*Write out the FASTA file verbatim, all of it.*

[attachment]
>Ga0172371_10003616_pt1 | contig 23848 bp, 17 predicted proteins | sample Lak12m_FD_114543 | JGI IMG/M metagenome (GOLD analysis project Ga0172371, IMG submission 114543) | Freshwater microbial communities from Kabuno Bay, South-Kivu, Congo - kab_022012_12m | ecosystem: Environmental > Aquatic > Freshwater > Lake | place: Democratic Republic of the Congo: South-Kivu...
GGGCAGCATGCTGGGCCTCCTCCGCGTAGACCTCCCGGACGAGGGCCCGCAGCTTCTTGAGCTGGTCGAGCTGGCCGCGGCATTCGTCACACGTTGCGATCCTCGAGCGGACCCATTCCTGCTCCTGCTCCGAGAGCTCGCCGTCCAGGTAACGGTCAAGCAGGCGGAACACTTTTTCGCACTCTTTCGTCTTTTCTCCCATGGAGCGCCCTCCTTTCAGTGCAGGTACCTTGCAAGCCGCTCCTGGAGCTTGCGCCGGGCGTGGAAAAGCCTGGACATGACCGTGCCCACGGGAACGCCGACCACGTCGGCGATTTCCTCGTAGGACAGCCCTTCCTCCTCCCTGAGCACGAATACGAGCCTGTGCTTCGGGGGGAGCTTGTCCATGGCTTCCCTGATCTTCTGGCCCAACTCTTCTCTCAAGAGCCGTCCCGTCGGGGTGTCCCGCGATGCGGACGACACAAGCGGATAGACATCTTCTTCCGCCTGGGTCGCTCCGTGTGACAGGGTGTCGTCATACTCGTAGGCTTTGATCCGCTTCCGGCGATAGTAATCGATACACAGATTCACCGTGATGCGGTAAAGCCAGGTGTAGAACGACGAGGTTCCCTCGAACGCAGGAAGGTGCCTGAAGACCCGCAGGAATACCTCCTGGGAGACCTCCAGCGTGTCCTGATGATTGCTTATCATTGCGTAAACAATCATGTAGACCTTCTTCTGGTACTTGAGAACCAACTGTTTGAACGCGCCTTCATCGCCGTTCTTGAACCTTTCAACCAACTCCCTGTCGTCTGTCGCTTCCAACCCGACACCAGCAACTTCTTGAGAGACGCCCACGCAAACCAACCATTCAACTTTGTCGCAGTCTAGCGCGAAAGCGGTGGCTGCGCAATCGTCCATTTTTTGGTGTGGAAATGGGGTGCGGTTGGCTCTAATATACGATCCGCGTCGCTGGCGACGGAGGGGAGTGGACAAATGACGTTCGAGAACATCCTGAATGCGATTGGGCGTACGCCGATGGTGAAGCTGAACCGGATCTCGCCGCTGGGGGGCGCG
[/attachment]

>Ga0172371_10003616_pt1 | contig 23848 bp, 17 predicted proteins | sample Lak12m_FD_114543 | JGI IMG/M metagenome (GOLD analysis project Ga0172371, IMG submission 114543) | Freshwater microbial communities from Kabuno Bay, South-Kivu, Congo - kab_022012_12m | ecosystem: Environmental > Aquatic > Freshwater > Lake | place: Democratic Republic of the Congo: South-Kivu...
GGGCAGCATGCTGGGCCTCCTCCGCGTAGACCTCCCGGACGAGGGCCCGCAGCTTCTTGAGCTGGTCGAGCTGGCCGCGGCATTCGTCACACGTTGCGATCCTCGAGCGGACCCATTCCTGCTCCTGCTCCGAGAGCTCGCCGTCCAGGTAACGGTCAAGCAGGCGGAACACTTTTTCGCACTCTTTCGTCTTTTCTCCCATGGAGCGCCCTCCTTTCAGTGCAGGTACCTTGCAAGCCGCTCCTGGAGCTTGCGCCGGGCGTGGAAAAGCCTGGACATGACCGTGCCCACGGGAACGCCGACCACGTCGGCGATTTCCTCGTAGGACAGCCCTTCCTCCTCCCTGAGCACGAATACGAGCCTGTGCTTCGGGGGGAGCTTGTCCATGGCTTCCCTGATCTTCTGGCCCAACTCTTCTCTCAAGAGCCGTCCCGTCGGGGTGTCCCGCGATGCGGACGACACAAGCGGATAGACATCTTCTTCCGCCTGGGTCGCTCCGTGTGACAGGGTGTCGTCATACTCGTAGGCTTTGATCCGCTTCCGGCGATAGTAATCGATACACAGATTCACCGTGATGCGGTAAAGCCAGGTGTAGAACGACGAGGTTCCCTCGAACGCAGGAAGGTGCCTGAAGACCCGCAGGAATACCTCCTGGGAGACCTCCAGCGTGTCCTGATGATTGCTTATCATTGCGTAAACAATCATGTAGACCTTCTTCTGGTACTTGAGAACCAACTGTTTGAACGCGCCTTCATCGCCGTTCTTGAACCTTTCAACCAACTCCCTGTCGTCTGTCGCTTCCAACCCGACACCAGCAACTTCTTGAGAGACGCCCACGCAAACCAACCATTCAACTTTGTCGCAGTCTAGCGCGAAAGCGGTGGCTGCGCAATCGTCCATTTTTTGGTGTGGAAATGGGGTGCGGTTGGCTCTAATATACGATCCGCGTCGCTGGCGACGGAGGGGAGTGGACAAATGACGTTCGAGAACATCCTGAATGCGATTGGGCGTACGCCGATGGTGAAGCTGAACCGGATCTCGCCGCTGGGGGGCGCG